When we talk about climate action in Canada, the conversation often turns to fossil fuel subsidies — the billions of dollars our Federal and Provinical governments, as well as Export Development Canada, have been spending to support our oil & gas sector. The 2015 Paris climate agreement, signed last fall by the current Federal government, gives new urgency to keep global temperature rise below two degrees. To do that, we need to keep fossil fuels in the ground.
This week, the “Three Amigos” summit saw Canada, the U.S., and Mexico agree to common goals for transitioning to a low-carbon, clean energy future. Like the Paris agreement, it’s a generally positive committment that needs to be followed up — soon — with action.
The “North American Climate, Clean Energy, and Environment Partnership”, as it’s called, re-affirms Canada’s 2009 committment to phase out fossil fuel subsidies in the “medium term”. This week’s news sets a more specific goal — Canada, the U.S., and Mexico have agreed to a phase-out date of 2025.
So let’s get going. If Canada is serious about transitioning away from fossil fuels, we need to do much more than the Liberal election platform proposes (a modest scaling-down of one particular tax deduction). We still have a complex web of subsidies that benefit the oil & gas sector. They all need to go.
Tax deductions let corporations declare expenses to reduce their taxable income. These four programs directly encourage the expansion of fossil fuel operations at home and abroad:
Provincially, B.C. also offers a 20% tax break on coal mining expenses through the Mining Exploration Tax Credit.
Capital Cost Allowance (CCA) is a way for all kinds of businesses to deduct the cost of equipment over several years.
Accelerated Capital Cost Allowance (ACCA) speeds that process up, putting money back into the hands of fossil-fuel companies faster and reducing their taxes.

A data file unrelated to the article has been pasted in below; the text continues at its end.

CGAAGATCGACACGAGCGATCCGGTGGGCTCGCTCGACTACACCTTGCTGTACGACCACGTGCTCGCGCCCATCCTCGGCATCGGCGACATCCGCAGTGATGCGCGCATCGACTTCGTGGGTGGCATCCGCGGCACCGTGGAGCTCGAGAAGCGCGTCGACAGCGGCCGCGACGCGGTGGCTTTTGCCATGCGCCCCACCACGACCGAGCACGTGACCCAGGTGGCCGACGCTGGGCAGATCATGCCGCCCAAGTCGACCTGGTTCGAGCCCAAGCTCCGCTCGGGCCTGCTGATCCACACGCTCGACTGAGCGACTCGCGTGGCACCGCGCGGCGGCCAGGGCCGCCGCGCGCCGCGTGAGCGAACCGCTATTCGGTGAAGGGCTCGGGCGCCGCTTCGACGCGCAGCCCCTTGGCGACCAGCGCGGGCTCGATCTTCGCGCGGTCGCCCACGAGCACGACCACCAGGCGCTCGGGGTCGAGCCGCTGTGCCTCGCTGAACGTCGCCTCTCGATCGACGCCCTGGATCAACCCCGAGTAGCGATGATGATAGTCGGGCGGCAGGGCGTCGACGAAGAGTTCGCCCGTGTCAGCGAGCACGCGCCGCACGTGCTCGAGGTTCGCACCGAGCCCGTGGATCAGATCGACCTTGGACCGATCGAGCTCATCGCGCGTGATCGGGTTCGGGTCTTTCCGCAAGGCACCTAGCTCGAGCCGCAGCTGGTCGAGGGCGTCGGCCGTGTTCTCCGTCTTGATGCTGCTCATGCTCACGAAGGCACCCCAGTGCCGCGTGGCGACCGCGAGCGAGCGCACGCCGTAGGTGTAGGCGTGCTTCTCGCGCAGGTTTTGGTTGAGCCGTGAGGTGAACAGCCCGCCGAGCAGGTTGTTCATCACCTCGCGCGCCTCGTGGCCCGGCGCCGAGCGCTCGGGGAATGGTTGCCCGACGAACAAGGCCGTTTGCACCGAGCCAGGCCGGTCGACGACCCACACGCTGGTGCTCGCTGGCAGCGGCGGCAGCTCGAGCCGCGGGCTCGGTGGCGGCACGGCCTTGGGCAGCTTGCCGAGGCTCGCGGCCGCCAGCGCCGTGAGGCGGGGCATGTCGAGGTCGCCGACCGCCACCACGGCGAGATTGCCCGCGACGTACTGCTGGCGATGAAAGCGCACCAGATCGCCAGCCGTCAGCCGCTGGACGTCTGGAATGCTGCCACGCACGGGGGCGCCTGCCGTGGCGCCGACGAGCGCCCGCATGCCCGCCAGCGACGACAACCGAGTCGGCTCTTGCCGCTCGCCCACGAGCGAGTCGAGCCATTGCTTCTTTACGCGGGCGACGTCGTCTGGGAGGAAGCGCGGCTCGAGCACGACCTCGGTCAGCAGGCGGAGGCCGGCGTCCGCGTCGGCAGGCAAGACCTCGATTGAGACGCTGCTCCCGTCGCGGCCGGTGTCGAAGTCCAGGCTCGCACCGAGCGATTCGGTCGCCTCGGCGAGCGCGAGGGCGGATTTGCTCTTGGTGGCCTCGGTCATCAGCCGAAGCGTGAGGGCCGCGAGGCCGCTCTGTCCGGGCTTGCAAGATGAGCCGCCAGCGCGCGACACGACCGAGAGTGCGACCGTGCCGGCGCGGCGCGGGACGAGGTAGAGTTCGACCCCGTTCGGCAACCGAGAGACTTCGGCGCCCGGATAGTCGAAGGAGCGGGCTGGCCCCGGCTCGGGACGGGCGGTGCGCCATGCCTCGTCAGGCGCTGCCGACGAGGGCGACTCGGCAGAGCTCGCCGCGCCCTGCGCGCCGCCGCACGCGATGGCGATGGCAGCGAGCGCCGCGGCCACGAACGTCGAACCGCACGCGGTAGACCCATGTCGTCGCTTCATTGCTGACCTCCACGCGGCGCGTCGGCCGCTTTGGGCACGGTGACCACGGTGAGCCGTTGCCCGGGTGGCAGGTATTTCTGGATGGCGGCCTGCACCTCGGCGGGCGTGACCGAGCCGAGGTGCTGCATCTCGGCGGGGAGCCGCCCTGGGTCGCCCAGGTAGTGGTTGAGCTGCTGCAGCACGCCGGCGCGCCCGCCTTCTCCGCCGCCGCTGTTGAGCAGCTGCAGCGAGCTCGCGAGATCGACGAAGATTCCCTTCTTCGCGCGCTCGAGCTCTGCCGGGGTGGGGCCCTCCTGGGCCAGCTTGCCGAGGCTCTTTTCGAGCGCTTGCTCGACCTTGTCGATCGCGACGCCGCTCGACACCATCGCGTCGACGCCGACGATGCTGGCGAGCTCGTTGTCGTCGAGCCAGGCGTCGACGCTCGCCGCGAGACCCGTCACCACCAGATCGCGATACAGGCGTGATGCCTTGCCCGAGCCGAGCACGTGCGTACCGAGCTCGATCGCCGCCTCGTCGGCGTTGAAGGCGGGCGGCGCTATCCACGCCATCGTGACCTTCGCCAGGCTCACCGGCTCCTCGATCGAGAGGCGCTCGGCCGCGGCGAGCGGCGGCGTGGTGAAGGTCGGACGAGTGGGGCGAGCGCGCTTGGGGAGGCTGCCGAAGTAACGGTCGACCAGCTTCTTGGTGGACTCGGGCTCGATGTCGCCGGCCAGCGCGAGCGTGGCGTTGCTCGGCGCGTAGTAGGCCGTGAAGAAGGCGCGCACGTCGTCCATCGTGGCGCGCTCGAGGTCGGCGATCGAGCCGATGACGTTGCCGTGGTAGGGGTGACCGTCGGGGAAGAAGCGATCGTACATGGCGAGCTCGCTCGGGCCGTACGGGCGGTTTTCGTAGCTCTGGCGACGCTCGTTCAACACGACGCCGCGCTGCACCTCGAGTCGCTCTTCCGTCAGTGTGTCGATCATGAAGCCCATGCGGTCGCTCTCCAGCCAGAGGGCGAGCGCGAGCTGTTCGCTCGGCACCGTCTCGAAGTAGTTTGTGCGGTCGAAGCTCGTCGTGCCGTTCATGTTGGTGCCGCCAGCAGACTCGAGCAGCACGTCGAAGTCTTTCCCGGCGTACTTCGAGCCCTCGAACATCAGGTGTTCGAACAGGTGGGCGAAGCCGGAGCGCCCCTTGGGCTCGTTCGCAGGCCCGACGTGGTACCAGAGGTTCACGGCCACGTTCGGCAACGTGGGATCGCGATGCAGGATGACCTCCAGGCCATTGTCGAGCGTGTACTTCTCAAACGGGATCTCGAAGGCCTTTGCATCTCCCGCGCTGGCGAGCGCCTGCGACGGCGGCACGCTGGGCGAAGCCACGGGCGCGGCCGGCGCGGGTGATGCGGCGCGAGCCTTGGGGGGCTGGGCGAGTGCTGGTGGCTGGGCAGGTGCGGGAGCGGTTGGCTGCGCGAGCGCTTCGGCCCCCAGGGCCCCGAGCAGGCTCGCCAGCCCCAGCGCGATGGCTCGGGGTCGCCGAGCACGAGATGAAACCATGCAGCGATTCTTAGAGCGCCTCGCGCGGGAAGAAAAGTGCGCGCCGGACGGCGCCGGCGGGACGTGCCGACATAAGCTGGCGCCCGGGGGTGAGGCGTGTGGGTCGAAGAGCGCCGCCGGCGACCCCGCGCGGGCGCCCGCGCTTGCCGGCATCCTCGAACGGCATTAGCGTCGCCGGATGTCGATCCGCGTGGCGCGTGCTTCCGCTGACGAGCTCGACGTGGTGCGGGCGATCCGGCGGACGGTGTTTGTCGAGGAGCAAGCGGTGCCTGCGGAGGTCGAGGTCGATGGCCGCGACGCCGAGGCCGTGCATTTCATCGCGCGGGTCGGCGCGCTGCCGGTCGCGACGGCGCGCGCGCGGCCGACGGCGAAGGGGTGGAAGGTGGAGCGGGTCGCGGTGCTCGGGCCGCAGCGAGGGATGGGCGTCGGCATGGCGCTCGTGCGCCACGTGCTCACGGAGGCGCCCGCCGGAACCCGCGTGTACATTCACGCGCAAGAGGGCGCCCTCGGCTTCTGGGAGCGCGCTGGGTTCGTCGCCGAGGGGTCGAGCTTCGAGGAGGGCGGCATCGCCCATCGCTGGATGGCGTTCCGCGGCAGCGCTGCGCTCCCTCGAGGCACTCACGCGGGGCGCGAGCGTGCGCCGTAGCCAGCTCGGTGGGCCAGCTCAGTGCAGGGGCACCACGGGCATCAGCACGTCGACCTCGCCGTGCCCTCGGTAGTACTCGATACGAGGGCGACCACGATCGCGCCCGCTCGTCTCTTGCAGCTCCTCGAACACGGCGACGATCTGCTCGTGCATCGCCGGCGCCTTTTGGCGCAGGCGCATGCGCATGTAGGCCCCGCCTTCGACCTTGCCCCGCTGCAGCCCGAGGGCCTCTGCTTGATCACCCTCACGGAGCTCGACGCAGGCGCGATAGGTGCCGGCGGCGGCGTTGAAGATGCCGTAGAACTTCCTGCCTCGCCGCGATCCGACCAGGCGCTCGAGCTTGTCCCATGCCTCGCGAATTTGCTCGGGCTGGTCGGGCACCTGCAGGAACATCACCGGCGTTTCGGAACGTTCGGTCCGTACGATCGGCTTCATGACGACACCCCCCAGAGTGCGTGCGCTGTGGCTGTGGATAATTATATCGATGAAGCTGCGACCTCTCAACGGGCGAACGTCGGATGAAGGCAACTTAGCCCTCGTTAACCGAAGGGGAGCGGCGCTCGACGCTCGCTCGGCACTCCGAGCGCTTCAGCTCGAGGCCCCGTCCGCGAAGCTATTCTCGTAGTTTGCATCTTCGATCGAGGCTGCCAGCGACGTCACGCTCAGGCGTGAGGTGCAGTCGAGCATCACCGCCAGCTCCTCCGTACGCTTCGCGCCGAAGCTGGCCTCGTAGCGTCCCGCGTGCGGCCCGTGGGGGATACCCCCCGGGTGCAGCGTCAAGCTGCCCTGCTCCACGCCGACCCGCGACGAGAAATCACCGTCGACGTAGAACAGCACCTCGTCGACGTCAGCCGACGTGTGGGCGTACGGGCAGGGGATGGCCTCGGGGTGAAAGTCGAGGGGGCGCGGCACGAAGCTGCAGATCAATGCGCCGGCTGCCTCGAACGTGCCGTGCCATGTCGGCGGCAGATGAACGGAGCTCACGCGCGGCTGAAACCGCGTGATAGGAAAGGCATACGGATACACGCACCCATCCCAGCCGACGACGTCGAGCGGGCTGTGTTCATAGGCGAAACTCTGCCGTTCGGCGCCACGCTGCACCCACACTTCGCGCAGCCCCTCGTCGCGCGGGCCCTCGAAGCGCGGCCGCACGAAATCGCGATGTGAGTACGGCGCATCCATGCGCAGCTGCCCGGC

While the ACCA no longer applies for oil sands projects, it was recently introduced for liquified natural gas (LNG) projects.
In 2014, Canada eliminated duty fees for offshore oil and gas drilling equipment. This makes it more affordable for Canadian companies to drill for fossil fuels in our vulnerable Atlantic and Arctic waters.
Normally, tax deductions can only be claimed by the business that actually incurs the eligible expense. However, flow-through shares let corporations pass on the deductions directly to investors, whose income gets taxed as capital gains, at half the rate of regular income.
Canada allows flow-through shares for qualifying Canadian Development Expenses and Canadian Exploration Expenses – a sweet kickback for both corporations and their individual investors.
In Canada, natural resources such as minerals, oil, gas, and groundwater are owned by the Provinces. They charge royalties to companies that extract these resources.
B.C. offers a Deep Drilling Credit that waives royalty fees between $444,000 and $2.81 million per well for new fossil-fuel drilling projects.
B.C. also offers up to 50% discount on royalites for oil & gas companies to build new roads and pipelines through the Infrastructure Royalty Credit Program. The purpose of the program is to boost oil & gas exploration, and extend the drilling season year-round.
Both Manitoba and B.C. don’t charge provincial sales tax on machienry and equipment involved in oil, gas, and mining. This includes prototyping equipment, surveying and exploration equipment, and even drill bits. There’s also a discount on the electricity required to operate the machinery.
This week’s “Three Amigos” agreement needs to be followed up with aggressive action.
As we move forward, remember that there is a lot of work to be undone. It starts with dismantling these subsidies.